Tuesday, January 31, 2006

achieving serenity

It was a good long weekend, not least because at the beginning of it I got packages containing Sin City: Recut, Extended, Unrated, a near mint 1985 Ferret, 3 Shock Vipers, 3 Crimson Shadow Guards, and 2 Cobra Troopers.

And Serenity.

I came late to the Firefly party. I'm not much of a Joss Whedon fan, and by that I mean I haven't seen much of his work, but more through laziness than malice; and what I did see was motivated more by having the hots for Sarah Michelle Geller than genuine critical interest (I'm over that now, whenever I have impure thoughts about SMG I turn my mind to God: oh yeah God, take it all off; yeah, yeah, shake it God, ooh you're making me burn up; ooooooh Gooooood ...)


Firefly is the best damn dramatic TV series I have seen for goddamn ever; well, X-Files at least. And Fox, official representatives of Iblis on earth, cancelled it before the end of the first season. If I were to be charitable I might say that they cancelled it so it could never go bad; but fuck charity, we all know that Rupert Murdoch will soon be in hell spit-roasted on Satan's slowly rotating ... ah hell, you've all been here long enough to fill in the rest. You can read a synopsis of the malarky on one of the many fan sites, like Can't take the sky.

Like X-Files, I think the key to Firefly is the humour. But it is a substantially different humour. In The X-Files humour served to puncture the opressive paranoia and paralysing seriousness of the main characters that threatened to weigh the whole project down; not for nothing are the best episodes complete pisstakes of the whole enterprise - like Jose Chung's 'From Outer Space', Chinga and War of the Coprophages.

But in Firefly the humour is largely character-based. The characters are funny people. Not clown funny, or sitcom funny, but funny, you know, like those people you know who can give you coughing fits so bad you have to suck on your asthma inhaler and your head hurts like you just missed an anurysm by a hair: that kind of funny. Now combine that with it being an Action Drama Sci-Fi Western, with a shake of Blake's 7, but without so much of the facism. That's Firefly. And at it's core is a concept that you don't here much about these days in our pursuit of realpolitik: Honour.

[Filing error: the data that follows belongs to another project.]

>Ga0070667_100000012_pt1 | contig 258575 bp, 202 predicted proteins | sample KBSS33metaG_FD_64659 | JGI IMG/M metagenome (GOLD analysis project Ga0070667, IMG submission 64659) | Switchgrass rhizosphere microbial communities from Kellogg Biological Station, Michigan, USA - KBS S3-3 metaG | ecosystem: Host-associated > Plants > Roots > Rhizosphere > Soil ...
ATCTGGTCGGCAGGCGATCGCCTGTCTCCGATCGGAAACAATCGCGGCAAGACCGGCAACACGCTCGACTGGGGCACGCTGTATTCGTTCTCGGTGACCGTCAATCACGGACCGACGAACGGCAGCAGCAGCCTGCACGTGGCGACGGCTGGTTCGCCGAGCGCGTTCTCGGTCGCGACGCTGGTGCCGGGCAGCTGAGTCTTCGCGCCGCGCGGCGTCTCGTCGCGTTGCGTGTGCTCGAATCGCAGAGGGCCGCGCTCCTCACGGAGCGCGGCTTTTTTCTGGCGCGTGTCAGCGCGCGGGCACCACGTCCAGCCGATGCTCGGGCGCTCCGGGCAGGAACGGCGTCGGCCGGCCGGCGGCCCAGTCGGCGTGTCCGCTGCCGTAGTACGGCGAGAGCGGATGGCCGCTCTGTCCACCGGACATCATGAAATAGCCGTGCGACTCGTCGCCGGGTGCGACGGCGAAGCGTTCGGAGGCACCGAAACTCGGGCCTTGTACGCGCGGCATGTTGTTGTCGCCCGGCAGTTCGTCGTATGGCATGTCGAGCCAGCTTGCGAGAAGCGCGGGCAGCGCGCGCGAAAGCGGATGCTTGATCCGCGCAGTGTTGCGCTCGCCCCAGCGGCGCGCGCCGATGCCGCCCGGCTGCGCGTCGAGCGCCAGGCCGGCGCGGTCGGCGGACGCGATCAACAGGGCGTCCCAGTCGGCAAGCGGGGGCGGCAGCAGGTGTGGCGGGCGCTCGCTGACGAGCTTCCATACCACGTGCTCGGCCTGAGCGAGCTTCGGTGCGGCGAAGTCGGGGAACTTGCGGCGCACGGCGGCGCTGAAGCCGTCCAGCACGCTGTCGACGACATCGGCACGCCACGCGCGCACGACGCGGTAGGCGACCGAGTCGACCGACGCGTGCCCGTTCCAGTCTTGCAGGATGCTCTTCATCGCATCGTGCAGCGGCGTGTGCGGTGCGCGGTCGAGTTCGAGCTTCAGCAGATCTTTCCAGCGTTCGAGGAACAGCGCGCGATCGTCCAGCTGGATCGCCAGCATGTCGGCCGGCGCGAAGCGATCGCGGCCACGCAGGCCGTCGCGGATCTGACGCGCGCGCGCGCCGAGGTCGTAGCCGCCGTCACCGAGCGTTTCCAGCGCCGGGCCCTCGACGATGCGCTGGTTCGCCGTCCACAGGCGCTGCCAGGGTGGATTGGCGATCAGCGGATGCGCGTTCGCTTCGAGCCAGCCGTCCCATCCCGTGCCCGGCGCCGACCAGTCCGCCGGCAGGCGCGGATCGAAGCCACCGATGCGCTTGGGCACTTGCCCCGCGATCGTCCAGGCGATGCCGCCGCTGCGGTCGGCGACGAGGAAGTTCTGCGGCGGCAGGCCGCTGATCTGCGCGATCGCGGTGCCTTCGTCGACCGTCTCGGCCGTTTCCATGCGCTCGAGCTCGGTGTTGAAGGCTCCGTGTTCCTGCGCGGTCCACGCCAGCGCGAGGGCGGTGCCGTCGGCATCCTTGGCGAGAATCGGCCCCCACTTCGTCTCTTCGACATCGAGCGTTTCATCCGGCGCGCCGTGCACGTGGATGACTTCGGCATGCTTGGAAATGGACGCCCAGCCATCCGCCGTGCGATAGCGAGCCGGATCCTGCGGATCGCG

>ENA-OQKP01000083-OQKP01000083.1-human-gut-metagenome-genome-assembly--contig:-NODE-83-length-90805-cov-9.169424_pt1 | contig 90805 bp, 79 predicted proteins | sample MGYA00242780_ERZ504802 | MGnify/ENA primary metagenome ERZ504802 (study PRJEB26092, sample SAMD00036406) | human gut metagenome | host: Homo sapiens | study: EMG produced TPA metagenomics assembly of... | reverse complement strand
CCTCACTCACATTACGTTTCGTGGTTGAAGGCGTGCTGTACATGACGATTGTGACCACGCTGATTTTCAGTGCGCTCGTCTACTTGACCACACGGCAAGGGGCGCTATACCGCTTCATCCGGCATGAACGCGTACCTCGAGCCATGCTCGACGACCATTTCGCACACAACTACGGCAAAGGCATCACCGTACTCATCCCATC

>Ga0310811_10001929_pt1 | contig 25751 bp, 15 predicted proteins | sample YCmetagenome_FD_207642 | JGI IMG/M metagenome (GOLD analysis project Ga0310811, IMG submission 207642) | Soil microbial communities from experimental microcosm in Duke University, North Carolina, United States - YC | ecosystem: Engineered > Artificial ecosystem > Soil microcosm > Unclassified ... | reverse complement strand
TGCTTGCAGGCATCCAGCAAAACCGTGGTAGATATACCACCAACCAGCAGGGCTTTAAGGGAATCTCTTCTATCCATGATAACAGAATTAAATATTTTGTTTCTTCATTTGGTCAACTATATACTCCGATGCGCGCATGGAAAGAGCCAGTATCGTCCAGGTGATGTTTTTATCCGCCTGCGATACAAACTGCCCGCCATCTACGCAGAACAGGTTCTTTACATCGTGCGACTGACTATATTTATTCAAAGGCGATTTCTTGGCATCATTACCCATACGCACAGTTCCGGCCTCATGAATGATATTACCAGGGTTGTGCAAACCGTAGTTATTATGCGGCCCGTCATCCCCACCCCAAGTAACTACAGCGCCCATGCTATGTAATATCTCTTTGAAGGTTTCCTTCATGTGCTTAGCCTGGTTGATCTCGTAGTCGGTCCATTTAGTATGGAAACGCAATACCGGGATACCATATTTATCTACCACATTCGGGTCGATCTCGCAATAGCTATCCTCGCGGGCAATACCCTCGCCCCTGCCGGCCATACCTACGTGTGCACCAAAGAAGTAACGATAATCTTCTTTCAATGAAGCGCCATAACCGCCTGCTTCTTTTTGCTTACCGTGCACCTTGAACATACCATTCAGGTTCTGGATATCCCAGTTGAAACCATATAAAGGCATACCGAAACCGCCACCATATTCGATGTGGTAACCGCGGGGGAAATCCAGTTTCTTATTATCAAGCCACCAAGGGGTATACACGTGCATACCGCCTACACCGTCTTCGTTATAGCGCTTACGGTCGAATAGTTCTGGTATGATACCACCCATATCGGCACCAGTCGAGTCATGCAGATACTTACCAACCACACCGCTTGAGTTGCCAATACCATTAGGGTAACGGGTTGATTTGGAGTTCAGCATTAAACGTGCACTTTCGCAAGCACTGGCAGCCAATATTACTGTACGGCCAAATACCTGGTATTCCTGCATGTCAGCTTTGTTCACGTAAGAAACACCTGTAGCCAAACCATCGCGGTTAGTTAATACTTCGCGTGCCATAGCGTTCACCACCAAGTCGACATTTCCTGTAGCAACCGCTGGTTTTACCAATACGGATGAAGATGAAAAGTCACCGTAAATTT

Serenity is a coda to Firefly, and a damn fine example of how one should make a film out of a TV series. It effectively stands on it's own two feet, without dumbing down the plot or wading through exposition for the newbies. The action is great without overshadowing the story. The space battle is a miracle of decent CGI and great pseudo-amcam camera-work (Battlestar Galactica has a similar feel to it's dogfights). The villan is a metaphor for America (if you don't believe me, listen to the DVD commentary and FF to Joss Whedon's description of The Operative; he doesn't say it but he doesn't need to say it). We get to see Jewel Staite again, who, I may have mentioned before, is a Stone-Cold Fox.

So. Go out and buy Firefly and Serenity. Set aside a long weekend. Snuggle up to your sweetheart on the couch. Maybe fry up some of Ma Stupid's vittles. Surely you won't regret.

... well, maybe the vittles. But I told you not to use so much garlic.

Stuff I'm surfing:
The Top Ten Sci-Fi Films That Never Existed, by David Wong. Even though I really hate his frigging pop-ups, and I kind of like the Star Wars prequels (I liked the politics, dammit!!) ... still very, very true.

Suburban myths - From the Skeptic's Dictionary. Bugger me, there's 74 of them, from Most medical treatments have never been clinically tested, to Vaccination of children with the (MMR) vaccine to prevent measles, mumps and rubella causes autism.

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